Sins of Commission | The Bush Crime Family and its use of torture | This is your President's handiwork

Sins of Commission:

Have Republicans become the party of torture, secret prisons, and indefinite detention? In his speech last month on signing the Military Commissions Act (MCA), President Bush declared that the bill “sends a clear message. ... We will never back down from the threats to our freedom.” “Rough interrogation” (a.k.a. torture) in the name of freedom may be Bush’s clearest ideological legacy.<

The president endlessly reminds listeners that “the U.S. does not torture” and that “torture is not an American value.” But “What is torture?” is the Bush version of the Pontius Pilate question. He appears to be using the definition of torture crafted by Justice Department official John Yoo: if detainees weren’t maimed or killed, they weren’t tortured. And the Justice Department acts as though, even if detainees are killed during interrogations, it is best to treat the deaths as harmless errors.

The MCA was rushed through Congress in September to overturn a Supreme Court decision that struck down Bush’s military tribunals and his scorning of the Geneva Conventions. The new law—far more dangerous than the more controversial Patriot Act—is perhaps the biggest disgrace Congress has enacted since the Fugitive Slave Act of 1850. Stephen Gray, the author of Ghost Plane, notes, “The act grants fewer rights to defendants than the Nazis got at Nuremberg.'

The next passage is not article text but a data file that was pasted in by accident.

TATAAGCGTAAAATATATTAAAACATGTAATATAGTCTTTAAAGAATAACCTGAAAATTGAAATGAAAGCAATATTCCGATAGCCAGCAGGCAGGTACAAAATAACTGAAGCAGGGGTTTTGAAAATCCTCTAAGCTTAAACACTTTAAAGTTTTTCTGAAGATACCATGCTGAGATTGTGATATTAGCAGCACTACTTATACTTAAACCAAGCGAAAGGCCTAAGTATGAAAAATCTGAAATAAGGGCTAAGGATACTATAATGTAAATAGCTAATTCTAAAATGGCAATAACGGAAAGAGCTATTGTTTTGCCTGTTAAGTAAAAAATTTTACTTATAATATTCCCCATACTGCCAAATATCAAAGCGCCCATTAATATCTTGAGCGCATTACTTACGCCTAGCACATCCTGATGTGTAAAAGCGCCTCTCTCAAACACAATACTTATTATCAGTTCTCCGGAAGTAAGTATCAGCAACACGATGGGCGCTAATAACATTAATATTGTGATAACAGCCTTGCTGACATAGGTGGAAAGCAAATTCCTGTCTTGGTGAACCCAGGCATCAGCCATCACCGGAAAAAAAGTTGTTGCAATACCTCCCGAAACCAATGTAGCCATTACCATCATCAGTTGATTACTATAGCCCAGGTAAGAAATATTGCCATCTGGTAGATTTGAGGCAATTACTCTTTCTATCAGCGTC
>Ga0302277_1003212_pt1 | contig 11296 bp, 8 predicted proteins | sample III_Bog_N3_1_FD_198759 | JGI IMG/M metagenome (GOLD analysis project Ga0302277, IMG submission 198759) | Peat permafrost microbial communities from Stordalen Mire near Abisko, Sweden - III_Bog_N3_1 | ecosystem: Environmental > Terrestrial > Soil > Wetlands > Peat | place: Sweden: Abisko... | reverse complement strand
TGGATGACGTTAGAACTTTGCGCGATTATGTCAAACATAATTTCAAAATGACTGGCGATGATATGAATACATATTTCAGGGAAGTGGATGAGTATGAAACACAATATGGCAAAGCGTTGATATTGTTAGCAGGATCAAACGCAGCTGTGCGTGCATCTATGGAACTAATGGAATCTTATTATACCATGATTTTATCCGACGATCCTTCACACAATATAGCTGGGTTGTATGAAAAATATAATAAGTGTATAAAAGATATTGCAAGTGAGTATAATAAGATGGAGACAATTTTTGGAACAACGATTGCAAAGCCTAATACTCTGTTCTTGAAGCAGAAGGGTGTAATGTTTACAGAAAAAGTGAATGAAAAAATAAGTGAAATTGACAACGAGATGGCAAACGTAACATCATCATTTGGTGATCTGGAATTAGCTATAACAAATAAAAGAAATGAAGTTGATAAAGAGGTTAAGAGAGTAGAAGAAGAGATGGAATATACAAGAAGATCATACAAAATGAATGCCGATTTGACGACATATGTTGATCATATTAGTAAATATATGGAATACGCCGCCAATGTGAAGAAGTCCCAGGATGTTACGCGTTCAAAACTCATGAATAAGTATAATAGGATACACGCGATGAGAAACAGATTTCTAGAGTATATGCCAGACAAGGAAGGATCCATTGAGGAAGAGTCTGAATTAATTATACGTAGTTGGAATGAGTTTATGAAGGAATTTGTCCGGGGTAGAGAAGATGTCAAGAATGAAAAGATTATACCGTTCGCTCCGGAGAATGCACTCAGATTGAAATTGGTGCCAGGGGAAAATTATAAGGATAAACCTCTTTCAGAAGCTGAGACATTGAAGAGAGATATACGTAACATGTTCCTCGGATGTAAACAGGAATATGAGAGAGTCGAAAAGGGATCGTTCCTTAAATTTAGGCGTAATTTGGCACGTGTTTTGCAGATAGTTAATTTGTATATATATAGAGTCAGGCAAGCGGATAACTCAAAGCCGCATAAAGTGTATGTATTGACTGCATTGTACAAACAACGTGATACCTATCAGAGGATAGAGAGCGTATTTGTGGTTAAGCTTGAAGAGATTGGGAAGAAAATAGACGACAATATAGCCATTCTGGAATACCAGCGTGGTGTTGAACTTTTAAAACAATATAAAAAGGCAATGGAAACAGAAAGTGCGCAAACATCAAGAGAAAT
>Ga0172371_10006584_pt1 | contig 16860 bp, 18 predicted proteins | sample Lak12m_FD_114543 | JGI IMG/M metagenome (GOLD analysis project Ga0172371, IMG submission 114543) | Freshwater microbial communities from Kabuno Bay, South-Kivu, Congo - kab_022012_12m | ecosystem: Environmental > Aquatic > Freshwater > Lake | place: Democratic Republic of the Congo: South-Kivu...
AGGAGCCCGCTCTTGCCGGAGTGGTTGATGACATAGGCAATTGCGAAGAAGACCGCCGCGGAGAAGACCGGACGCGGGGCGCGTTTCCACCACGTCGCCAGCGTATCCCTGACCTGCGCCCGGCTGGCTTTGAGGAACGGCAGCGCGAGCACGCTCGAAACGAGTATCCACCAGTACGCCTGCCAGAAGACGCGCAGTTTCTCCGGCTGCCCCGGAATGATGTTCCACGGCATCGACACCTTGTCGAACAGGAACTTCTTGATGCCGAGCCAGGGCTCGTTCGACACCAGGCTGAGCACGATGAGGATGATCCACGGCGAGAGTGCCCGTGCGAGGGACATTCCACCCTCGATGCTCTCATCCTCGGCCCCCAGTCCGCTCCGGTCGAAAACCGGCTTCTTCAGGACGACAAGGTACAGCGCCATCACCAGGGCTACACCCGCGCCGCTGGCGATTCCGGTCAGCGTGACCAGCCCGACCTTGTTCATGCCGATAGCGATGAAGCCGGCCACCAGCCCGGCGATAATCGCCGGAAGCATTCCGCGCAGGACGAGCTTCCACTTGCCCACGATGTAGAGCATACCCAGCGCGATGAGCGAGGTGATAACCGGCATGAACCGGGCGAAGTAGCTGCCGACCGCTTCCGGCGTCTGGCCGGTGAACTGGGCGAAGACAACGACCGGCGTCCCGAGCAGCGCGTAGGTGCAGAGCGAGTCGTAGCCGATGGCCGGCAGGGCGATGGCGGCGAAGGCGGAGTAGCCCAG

As long as the Justice Department doesn’t prosecute federal torturers, Bush can continue denying U.S. torture. People killed during interrogations thus remain the exceptions that prove the rule that the U.S. never tortures. The military classified the deaths of at least 34 detainees as suspected or confirmed homicides; the CIA has released no tally of its morgue entries.

The New Yorker noted, “under the Bush administration’s secret interrogation guidelines, the killing of Jamadi might not have broken any laws.” Unfortunately, there is no reason to assume that Bush has not given interrogators a license to kill. Steven Bradbury, head of the Justice Department’s Office of Legal Counsel, told a closed session of the Senate Intelligence Committee early this year that Bush could order killings of suspected terrorists within the United States. When Newsweek contacted the Justice Department to verify this novel legal doctrine, spokeswoman Tasia Scolinos stressed that Bradbury’s comments occurred during an “off-the-record briefing.” Any Bush-ordered killings within the United States would also presumably be off the record.

President Bush has been able to seize nearly boundless power because his administration has been able to control what Americans know. But this control is crumbling. Democratic congressional investigations, court cases, and the military tribunals themselves could unearth far more damaging documents and photographs than anything seen thus far.

The MCA is “enabling act” legislation that preserves the appearance of law while empowering the commander in chief to do as he pleases. Bush’s torture policies may signal that he accepts the dicta of Richard Nixon: “When the president does it, that means that it is not illegal.” But the firewall of high approval ratings that buttressed Bush when the first Abu Ghraib photos leaked is gone. The media is exasperated with the administration’s penchant for secrecy. Much of Bush’s conservative intellectual bodyguard has given up the fight. It remains to be seen how much dunking, thumping, and cold water the Bush team can survive.


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